Wednesday, June 24, 2015
My blogging time has been limited so far this year, and I've finally come to the realization that realistically speaking it is going to be awhile before I can regularly post. On Monday I made an across town move--what a lot of work! There are still many boxes to unpack with many of them filled with my Civil War library. Additionally, I have some touch-up work to do on my manuscript, A Constant School of Excitement: Albert C. Ellithorpe and the Civil War on the Frontier. My time will be occupied by some other activities over the next few weeks too. So...all that to convey that I'm taking a break from the blog for a few weeks. I'll continue to monitor it and post comments. This makes Post #399 so I invite you to look back at older postings while I'm on the break.
Friday, June 12, 2015
Many soldiers campaigning in the trans-Mississippi eventually commented on the refugee problem. It seems to me that the campaigns particularly displaced civilians in the Indian Territory, northwestern Arkansas, as well as various locales in Missouri and Louisiana. The result was that some areas became eerily depopulated as refugees sought safe havens. Army camps were sometimes inundated with refugees desperately seeking food.
Writing from his camp in northwestern Arkansas, Federal officer Albert C. Ellithorpe of the First Indian Home Guards informed Chicago readers in February 1863 that “’Bread!’ is now the cry from all quarters, and hundreds are applying to our lines for something to eat. You will remember that in a former letter I predicted the approach of the ‘evil genius of war.’ He is here—famine is sitting upon the thresholds of almost every cabin in the country. All must flee before him, and where can they go but to our lines?” In the same time period Lieutenant Benjamin F. McIntyre stationed at Forsyth, Missouri, reported that “A large number of Arkansas families have sought protection in our lines and as their condition is a destitute one Uncle Sam from his abundance must care for them” (p. 114).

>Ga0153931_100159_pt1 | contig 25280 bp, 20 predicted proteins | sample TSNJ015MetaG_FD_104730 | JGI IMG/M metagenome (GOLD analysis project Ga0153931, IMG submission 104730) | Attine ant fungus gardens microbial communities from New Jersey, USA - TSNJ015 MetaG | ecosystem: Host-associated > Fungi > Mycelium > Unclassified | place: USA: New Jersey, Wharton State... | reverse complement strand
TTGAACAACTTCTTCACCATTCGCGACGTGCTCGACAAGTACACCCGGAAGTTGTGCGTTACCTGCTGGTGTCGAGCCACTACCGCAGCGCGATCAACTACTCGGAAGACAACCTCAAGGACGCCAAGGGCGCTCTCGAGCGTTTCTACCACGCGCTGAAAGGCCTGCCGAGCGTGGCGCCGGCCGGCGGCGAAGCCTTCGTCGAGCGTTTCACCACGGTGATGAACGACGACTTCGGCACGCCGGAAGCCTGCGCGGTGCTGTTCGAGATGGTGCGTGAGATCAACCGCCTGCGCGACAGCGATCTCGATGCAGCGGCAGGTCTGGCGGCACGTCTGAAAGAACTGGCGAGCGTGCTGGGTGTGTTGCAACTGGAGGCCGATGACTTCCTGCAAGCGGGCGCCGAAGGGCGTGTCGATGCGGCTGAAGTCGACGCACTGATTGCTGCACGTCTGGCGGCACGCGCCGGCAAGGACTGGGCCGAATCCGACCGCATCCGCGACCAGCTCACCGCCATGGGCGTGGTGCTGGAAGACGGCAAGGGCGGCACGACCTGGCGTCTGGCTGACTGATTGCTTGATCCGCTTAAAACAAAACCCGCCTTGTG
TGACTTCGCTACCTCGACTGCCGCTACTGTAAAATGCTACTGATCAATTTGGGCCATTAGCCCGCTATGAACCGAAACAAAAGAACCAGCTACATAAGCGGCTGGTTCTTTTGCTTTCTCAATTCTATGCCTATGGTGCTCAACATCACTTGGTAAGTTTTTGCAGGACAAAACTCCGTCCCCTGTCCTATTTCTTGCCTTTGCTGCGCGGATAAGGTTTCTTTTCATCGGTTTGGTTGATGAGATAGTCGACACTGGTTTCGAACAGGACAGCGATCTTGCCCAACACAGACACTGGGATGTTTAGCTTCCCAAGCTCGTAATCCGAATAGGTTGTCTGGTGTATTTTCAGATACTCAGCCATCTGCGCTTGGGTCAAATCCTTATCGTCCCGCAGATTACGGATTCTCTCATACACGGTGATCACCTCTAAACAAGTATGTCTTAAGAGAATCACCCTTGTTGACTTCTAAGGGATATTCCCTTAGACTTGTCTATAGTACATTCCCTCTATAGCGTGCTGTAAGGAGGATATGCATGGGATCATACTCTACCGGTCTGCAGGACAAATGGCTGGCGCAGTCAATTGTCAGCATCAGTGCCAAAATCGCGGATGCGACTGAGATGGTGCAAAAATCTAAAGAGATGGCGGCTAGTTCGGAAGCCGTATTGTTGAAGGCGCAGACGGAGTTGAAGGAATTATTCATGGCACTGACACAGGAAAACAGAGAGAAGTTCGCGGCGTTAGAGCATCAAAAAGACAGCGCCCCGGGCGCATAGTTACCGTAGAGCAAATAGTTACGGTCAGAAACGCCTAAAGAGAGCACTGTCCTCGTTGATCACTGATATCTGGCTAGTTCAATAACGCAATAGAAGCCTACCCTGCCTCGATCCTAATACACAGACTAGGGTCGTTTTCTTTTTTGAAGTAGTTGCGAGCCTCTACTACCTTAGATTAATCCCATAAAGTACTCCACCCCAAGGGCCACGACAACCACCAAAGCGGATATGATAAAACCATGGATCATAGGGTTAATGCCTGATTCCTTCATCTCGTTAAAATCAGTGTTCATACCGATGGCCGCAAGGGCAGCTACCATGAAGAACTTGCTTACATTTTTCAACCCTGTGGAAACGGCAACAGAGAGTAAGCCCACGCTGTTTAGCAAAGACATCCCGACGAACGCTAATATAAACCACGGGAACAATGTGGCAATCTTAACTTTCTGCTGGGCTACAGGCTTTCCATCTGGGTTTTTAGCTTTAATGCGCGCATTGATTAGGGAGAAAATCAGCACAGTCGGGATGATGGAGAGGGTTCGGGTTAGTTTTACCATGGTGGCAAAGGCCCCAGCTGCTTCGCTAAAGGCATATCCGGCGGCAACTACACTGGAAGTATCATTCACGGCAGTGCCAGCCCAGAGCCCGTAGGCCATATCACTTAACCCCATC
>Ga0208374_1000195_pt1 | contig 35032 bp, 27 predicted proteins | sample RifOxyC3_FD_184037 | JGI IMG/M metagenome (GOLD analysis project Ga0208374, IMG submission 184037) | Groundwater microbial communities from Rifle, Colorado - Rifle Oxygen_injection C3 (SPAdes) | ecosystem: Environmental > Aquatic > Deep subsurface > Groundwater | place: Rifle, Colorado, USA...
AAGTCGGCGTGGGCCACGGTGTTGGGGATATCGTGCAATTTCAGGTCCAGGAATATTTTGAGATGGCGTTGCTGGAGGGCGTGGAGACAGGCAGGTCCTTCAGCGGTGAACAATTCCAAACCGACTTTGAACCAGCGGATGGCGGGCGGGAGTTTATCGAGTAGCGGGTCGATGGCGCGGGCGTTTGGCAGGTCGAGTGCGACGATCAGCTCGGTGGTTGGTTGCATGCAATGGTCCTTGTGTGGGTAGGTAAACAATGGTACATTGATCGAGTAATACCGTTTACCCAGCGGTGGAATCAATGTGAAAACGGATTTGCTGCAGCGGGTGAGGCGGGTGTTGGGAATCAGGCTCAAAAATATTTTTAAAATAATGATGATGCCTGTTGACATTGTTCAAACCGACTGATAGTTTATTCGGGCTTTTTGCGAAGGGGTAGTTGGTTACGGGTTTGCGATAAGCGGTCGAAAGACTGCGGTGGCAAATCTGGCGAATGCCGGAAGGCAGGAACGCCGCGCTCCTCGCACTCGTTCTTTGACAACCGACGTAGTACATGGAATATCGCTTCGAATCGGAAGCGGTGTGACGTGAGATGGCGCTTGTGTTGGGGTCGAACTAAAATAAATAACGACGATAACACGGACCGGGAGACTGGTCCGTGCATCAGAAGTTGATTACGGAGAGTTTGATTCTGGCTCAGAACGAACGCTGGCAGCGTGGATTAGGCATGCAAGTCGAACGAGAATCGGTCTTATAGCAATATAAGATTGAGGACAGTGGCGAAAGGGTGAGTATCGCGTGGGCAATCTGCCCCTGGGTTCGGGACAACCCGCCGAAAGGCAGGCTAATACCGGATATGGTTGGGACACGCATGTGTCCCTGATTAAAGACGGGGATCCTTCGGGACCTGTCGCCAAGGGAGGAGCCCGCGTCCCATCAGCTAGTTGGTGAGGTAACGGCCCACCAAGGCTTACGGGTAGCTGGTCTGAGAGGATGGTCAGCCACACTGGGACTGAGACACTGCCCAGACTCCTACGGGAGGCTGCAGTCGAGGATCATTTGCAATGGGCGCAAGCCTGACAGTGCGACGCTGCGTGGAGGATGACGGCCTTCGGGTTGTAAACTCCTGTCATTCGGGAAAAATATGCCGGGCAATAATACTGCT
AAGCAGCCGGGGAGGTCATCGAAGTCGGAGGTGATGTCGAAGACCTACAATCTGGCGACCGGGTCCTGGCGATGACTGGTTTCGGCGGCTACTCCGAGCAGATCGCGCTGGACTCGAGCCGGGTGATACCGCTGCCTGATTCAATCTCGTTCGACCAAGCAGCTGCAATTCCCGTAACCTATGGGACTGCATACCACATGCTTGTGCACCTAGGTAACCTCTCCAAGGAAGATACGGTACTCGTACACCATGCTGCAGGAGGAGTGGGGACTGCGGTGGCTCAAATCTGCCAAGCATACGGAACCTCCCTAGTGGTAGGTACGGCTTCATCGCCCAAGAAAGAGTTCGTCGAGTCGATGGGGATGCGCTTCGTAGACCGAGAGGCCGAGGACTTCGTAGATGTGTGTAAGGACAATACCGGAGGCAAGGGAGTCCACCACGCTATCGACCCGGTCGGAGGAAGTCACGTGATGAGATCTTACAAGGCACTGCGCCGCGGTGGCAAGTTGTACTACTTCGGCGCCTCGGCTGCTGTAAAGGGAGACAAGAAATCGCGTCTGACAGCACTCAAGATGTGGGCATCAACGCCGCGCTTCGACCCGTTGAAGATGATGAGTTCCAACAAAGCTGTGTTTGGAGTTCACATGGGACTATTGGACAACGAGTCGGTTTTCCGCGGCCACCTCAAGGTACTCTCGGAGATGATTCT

The Federals were not the only ones to grapple with the issue. Traveling near Shreveport, Louisiana, Private William Henry King of the 28th Louisiana Infantry wrote on October 9, 1863, “On arriving at the ferry, a little after 1 o’clock, we find a crowd of refugees. They continue to cross until late in the evening, & crowds are still waiting to cross. Such heavy immigration will certainly cause great scarcity of bread stuffs in Texas. Indeed, I fear it will cause intestive war. Many of the citizens of Texas are opposed to refugees upon the ground that bread stuffs will be too scarce if so many go there” (p. 118).